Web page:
According to results of a retrospective study of patients diagnosed with stage III melanoma, the central nervous system (CNS) is not the first site of metastasis in most patients who develop distant disease. The findings were published in the Journal of Clinical Oncology.
Of the common solid tumors, melanoma is considered to have the highest risk of metastasis to the CNS. While population-based studies have shown that the risk of CNS metastasis is in the range of only 1% for patients diagnosed with cutaneous melanoma, this risk has been shown to be substantially higher for those with regionally metastatic (ie, stage III) disease.
However, many of these earlier studies included relatively small numbers of patients, and used American Joint Committee on Cancer (AJCC) staging criteria other than those from the latest edition to characterize stage III melanoma. This study was conducted to evaluate the incidence, timing, and risk factors associated with development of CNS metastasis in patients with stage III melanoma as defined by staging criteria in the 8th edition of the AJCC Staging Manual.
In this study, clinicopathologic data for 1918 patients diagnosed with stage III melanoma between 1998 and 2014 who met AJCC 8th edition staging criteria were extracted from research databases from the University of Texas MD Anderson Cancer Center in Houston, and the Melanoma Institute Australia in Wollstonecraft. All patients were determined to be CNS-metastasis free within 4 months of diagnosis on the basis of computed tomography imaging.
At a median follow-up of 70.2 months, 16.7% of study patients had developed CNS metastasis, with 3.6%, 9.6%, 15.8%, of patients developing CNS metastasis by 1, 2, and 5 years following diagnosis, respectively. Of the 37.1% of patients who developed metastatic disease at a distant site, CNS metastasis was the first site of metastatic disease for only 3.9% of patients.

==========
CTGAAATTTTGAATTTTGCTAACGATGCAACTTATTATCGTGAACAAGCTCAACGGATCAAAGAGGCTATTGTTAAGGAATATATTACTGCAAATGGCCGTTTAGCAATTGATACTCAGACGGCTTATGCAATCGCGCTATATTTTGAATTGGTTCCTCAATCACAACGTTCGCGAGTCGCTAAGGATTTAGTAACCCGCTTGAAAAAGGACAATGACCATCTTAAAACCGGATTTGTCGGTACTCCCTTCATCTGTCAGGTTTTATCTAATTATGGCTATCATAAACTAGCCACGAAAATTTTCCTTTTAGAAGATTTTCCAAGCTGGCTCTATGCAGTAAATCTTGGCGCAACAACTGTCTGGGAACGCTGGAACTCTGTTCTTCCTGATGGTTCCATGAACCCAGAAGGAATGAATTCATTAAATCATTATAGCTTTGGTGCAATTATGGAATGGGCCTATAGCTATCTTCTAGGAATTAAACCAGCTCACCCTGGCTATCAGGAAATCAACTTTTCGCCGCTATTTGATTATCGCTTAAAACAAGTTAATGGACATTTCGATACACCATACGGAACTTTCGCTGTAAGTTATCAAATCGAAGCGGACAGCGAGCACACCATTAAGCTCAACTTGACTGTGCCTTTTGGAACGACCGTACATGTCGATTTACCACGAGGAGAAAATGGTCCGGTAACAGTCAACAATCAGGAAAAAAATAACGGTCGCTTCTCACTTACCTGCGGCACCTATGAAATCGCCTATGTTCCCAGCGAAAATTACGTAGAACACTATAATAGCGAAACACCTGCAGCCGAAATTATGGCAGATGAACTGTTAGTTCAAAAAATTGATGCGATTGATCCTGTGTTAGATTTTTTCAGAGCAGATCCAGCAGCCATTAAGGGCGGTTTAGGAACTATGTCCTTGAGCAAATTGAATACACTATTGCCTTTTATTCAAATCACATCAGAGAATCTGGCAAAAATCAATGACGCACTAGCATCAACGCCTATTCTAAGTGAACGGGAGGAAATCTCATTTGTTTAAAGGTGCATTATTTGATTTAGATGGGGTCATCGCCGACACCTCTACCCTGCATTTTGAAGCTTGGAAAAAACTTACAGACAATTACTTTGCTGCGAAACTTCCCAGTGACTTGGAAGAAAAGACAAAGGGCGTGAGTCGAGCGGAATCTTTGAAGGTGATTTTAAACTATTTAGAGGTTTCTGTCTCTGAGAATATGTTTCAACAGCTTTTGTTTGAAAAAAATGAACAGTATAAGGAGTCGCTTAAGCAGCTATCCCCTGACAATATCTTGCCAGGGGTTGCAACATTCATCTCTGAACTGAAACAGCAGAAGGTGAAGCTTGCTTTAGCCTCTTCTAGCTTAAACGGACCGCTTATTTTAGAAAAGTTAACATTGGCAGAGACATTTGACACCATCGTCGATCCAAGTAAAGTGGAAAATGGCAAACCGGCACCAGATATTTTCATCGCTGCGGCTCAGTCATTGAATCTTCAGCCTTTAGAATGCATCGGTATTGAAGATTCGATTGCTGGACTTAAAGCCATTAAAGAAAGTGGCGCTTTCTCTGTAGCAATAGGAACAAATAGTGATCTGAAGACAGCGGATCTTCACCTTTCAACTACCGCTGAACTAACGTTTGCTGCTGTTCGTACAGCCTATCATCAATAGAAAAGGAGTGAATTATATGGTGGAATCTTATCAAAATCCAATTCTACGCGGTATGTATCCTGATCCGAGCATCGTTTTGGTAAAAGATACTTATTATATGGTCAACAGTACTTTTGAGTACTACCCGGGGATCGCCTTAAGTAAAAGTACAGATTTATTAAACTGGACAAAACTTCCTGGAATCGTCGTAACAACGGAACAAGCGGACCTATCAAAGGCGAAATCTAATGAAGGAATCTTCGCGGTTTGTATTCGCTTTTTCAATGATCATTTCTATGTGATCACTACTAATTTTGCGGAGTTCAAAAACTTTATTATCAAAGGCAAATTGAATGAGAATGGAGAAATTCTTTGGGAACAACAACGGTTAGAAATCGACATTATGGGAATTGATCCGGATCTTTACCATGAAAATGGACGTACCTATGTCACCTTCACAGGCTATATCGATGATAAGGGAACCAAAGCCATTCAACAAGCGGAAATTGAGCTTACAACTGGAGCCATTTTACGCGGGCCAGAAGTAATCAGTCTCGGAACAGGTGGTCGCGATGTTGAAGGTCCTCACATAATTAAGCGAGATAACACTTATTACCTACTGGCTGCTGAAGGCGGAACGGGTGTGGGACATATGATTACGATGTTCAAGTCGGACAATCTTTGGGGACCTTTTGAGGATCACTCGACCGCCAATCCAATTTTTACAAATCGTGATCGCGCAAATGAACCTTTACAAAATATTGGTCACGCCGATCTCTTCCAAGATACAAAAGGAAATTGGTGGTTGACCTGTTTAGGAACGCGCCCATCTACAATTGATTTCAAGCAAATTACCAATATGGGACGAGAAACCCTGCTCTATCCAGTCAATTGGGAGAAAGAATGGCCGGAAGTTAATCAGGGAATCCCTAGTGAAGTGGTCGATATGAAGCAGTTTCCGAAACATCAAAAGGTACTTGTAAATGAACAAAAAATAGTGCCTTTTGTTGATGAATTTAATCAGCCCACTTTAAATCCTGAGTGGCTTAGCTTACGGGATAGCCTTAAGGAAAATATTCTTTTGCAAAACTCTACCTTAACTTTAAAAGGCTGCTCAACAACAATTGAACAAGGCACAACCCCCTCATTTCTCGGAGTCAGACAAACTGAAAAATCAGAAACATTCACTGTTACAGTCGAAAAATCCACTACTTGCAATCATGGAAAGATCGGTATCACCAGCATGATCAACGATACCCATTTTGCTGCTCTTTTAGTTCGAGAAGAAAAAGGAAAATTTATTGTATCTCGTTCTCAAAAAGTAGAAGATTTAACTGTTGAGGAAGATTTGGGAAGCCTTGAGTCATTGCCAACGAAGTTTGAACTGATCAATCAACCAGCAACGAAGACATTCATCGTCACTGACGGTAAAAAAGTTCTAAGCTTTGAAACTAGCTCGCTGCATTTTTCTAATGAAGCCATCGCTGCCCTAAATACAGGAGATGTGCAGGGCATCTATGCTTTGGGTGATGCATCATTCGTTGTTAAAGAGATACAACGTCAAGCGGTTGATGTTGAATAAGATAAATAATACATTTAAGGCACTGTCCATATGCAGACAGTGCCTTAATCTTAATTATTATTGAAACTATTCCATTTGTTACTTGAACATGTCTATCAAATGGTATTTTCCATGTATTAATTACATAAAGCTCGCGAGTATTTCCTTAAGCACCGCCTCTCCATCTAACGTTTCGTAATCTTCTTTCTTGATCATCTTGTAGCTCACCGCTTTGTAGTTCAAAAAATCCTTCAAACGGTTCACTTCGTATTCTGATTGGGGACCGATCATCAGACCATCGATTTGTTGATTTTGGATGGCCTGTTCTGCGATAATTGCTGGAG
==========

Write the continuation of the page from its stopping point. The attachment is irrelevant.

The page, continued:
Analyses of multivariable models showed a high tumor mitotic rate (ie, greater than 9 per mm2 compared with 0-4 per mm2), male sex, stage IIIB and IIIC disease compared with stage IIIA melanoma, and melanomas present on the scalp compared with tumors occurring at all other primary sites, were predictive for development of CNS metastasis at 1 and 2 years following diagnosis. However, only high tumor mitotic rate remained significant at 5 years following diagnosis
These findings “provide important data regarding the timing and risk of CNS metastasis that can be used to guide clinical surveillance strategies,” the study authors noted.
The authors further proposed that the data obtained through their research can provide a framework for evaluating the effect of recently approved adjuvant immune checkpoint inhibitor therapy (ie, ipilimumab, nivolumab, and pembrolizumab), as well as adjuvant combination targeted therapy (ie, dabrafenib plus trametinib), on the development of CNS metastasis in patients with stage III melanoma.
Haydu LE, Lo SN, McQuade JL, et al. Cumulative incidence and predictors of CNS metastasis for patients with American Joint Committee on Cancer 8th edition stage III melanoma. J Clin Oncol. doi: 10.1200/JCO.19.01508
This article originally appeared on Cancer Therapy Advisor